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Achieving Compliance with the Universal Waste Rule Mercury Lamp Recycling Project For the Tanning Industry PowerPoint Presentation
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Achieving Compliance with the Universal Waste Rule Mercury Lamp Recycling Project For the Tanning Industry

Achieving Compliance with the Universal Waste Rule Mercury Lamp Recycling Project For the Tanning Industry

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Achieving Compliance with the Universal Waste Rule Mercury Lamp Recycling Project For the Tanning Industry

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  1. Achieving Compliance with the Universal Waste RuleMercury Lamp Recycling ProjectFor the Tanning Industry Prepared by the Small Business Environmental Assistance Program

  2. Mercury Lamp Recycling Workshop Introductions: Who are the Players? - SBEAP, Other Agencies and You (TDEC - Key Messages) Who’s in the Audience?

  3. Workshop Objectives • Educate the tanning industry on the hazards of Mercury • Explain the Universal Waste Rule and Policy and their regulatory impacts • Review and encourage Best Management Practices for handling Mercury Lamp Products to reduce exposure risk and pollution

  4. Workshop Objectives (cont.) • Identify and promote options to help Mercury Lamp Recycling • Provide resource and assistance information

  5. What are the Mercury Issues Modes of Exposures Health effects Environmental Effects Environmental Rules - Universal Waste Rule and - Policy Workshop Topics

  6. Recycling Best practices Challenges and Benefits Contacts and Resources Workshop Topics (cont.)

  7. What are the Issues? Mercury Lamps and You - What happens to my used HV Lamps? What are the Implications and Impacts? Open Forum: Questions and Answers

  8. What are the issues? Hg - Mercury is a valuable resource material, that must be handled properly when it no longer has a beneficial use.

  9. Modes of Exposure Exposure may be caused by any of the following: • Mercury gets airborne via fuel burning sources • Mercury exposure occurs through eating contaminated fish • Or even through broken lamps

  10. Modes of Exposure Mercury exposure may be caused by Dental fillings: Mercury amalgams (dental fillings) may contain as much as 50% mercury, 25 % silver and 25% other material.

  11. Modes of Exposure The mercury vapor released may combine with other sources to create small amounts of methyl mercury, which is absorbed into blood stream.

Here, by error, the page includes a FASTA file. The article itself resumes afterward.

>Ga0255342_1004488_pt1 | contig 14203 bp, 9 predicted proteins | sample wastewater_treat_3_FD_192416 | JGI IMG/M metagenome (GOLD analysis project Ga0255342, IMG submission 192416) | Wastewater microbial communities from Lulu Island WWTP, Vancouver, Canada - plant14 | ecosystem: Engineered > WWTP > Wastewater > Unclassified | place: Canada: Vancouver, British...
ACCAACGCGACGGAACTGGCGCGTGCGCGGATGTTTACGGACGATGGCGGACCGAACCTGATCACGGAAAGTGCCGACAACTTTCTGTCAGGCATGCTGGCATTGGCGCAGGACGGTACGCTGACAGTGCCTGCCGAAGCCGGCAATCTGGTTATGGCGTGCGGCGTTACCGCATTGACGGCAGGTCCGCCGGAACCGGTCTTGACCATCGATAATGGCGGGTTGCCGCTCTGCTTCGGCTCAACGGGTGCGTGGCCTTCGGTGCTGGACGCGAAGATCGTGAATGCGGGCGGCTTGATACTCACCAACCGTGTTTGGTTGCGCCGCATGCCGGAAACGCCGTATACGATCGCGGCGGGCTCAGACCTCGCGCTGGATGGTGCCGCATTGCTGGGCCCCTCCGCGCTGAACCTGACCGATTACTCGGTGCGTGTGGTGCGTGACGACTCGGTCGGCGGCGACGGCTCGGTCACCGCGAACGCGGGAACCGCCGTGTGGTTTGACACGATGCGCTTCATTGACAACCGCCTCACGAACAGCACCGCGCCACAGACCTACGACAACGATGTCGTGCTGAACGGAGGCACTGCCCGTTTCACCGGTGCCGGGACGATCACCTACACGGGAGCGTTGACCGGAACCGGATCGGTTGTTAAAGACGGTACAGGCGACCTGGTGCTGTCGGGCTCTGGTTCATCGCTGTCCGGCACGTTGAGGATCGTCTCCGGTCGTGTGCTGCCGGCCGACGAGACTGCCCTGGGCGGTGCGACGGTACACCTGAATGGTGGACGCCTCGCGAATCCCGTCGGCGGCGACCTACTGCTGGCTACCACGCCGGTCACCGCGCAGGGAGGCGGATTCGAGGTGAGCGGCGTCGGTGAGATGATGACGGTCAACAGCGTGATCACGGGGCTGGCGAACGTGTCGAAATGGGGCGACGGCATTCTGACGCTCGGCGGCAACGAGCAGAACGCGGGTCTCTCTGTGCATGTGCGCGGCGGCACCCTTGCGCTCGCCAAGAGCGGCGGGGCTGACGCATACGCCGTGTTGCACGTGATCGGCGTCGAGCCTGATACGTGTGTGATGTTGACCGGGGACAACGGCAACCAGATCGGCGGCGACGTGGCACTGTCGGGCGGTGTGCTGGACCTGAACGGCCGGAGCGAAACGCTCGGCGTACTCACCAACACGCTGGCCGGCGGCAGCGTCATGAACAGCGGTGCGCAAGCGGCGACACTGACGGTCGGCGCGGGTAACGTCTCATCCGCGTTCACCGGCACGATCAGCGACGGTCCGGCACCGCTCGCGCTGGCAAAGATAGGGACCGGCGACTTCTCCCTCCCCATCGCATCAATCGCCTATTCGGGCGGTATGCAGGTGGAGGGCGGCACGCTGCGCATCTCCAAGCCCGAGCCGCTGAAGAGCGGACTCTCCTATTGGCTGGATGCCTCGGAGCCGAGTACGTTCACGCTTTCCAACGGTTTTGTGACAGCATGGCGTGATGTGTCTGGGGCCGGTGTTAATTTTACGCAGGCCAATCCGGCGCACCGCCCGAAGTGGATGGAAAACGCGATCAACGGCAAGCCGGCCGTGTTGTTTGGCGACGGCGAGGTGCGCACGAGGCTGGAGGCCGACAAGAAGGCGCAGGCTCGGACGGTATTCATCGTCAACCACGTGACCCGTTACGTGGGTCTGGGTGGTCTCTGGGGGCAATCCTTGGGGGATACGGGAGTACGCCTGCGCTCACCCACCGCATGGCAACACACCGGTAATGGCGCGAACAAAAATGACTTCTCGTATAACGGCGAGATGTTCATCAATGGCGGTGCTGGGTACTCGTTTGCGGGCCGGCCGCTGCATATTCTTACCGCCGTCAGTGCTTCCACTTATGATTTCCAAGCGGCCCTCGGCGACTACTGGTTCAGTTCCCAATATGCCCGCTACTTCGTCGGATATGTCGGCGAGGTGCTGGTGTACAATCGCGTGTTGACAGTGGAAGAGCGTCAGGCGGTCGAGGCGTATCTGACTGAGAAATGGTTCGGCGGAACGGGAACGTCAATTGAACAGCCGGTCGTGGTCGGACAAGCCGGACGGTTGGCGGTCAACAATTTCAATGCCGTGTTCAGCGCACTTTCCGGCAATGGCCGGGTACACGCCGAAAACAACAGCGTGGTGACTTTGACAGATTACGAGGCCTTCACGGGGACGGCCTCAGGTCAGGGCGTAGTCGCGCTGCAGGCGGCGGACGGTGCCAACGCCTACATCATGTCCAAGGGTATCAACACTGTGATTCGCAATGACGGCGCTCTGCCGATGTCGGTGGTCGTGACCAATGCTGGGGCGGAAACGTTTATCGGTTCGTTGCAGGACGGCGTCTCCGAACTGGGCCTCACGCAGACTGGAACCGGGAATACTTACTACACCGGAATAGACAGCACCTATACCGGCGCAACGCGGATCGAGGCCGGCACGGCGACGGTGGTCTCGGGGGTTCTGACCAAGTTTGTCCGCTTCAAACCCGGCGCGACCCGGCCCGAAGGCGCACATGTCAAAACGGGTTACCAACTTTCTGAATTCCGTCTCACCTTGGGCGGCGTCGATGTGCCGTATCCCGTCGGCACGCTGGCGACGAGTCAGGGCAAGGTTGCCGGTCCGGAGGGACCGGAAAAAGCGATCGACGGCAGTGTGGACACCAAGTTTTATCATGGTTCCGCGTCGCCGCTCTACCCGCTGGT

12. Health Effects • Neurotoxicity is the Health Effect of greatest concern with mercury exposure • Reference Dose - Is the level of exposure without risk to health

  13. Mercury exposure can harm our health... • May cause permanent kidney and lung damage, cardiac and respiratory problems. • Significant amounts of mercury in the body may produce arthritis, depression, dermatitis, dizziness and fatigue. • Gum disease, hair loss, insomnia, head-aches, joint pain, slurred speech memory loss and muscle weakness. • High levels may interfere with enzyme activity, which could result in blindness and paralysis.

  14. Mercury can harm our health … • Exposure has been shown to affect women of childbearing age and is especially harmful to pregnant women and unborn children. • Causes delayed walking and learning ability in children • Methyl mercury is absorbed into the blood and goes to all tissue, including the brain. • It readily passes to placenta and fetal brain in unborn children. It also causes delayed walking and learning ability in children

  15. Mercury can harm our health … • Especially children, the elderly, those with respiratory problems, and those that spend a lot of time outdoors • Aggravates asthma and increases susceptibility to illnesses like pneumonia and bronchitis

  16. Mercury harms our environment … • Wide spread contamination on natural resources and recreation areas • 238,000 miles of rivers • 52,000 lakes have various levels of contamination • Fish consumption advisories have been issued in Tennessee

  17. Mercury harms our environment… • Contamination has occurred in ocean fish • Impacted species include King Mackerel, Sharks and Swordfish

  18. Your mission - should you accept: Avoid Mercury Exposure

  19. Get tanned, but not burned Mercury, has many beneficial uses. The tanning industry uses special HV lamps that contain mercury. However, improper disposal of mercury lamps may harm you and the environment.

  20. Environmental Rules

  21. Environmental Regulations for Mercury Understanding TDEC’s Universal Waste Rule and Policy

  22. How is mercury regulated? … • Universal Waste Rule covers the use and handling of Mercury Lamps. • In nearly everything we do, we leave behind some kind of wastes. Households create “household waste”. • Industrial and manufacturing processes create “solid” and “hazardous wastes”.

  23. Regulatory Overview … The Resource Conservation and Recovery Act (RCRA) regulates the generation, storage, disposal, and treatment of wastes.

  24. Regulatory Overview … • RCRA’s goals are to: • Protect us from the hazards of improper waste disposal • Conserve energy and natural resources by recycling and recovery • Reduce or eliminate waste • Clean up waste, which may have spilled, leaked, or been improperly disposed of

  25. Types of waste … • There are three types of wastes. Solid waste, hazardous waste, and special waste. • Hazardous waste comes in many shapes and forms such as solid, liquid, and gas • How do we know we have hazardous waste? Hazardous waste are either listed or they exhibit any of four characteristics: ignitable, corrosive, toxic, or reactive (flammable).

  26. Tell me more … • Universal wastes are hazardous waste which are regulated under the state’s Universal Waste Rule • Universal waste includes items such as waste batteries, agricultural pesticides, thermostats and tanning lamps.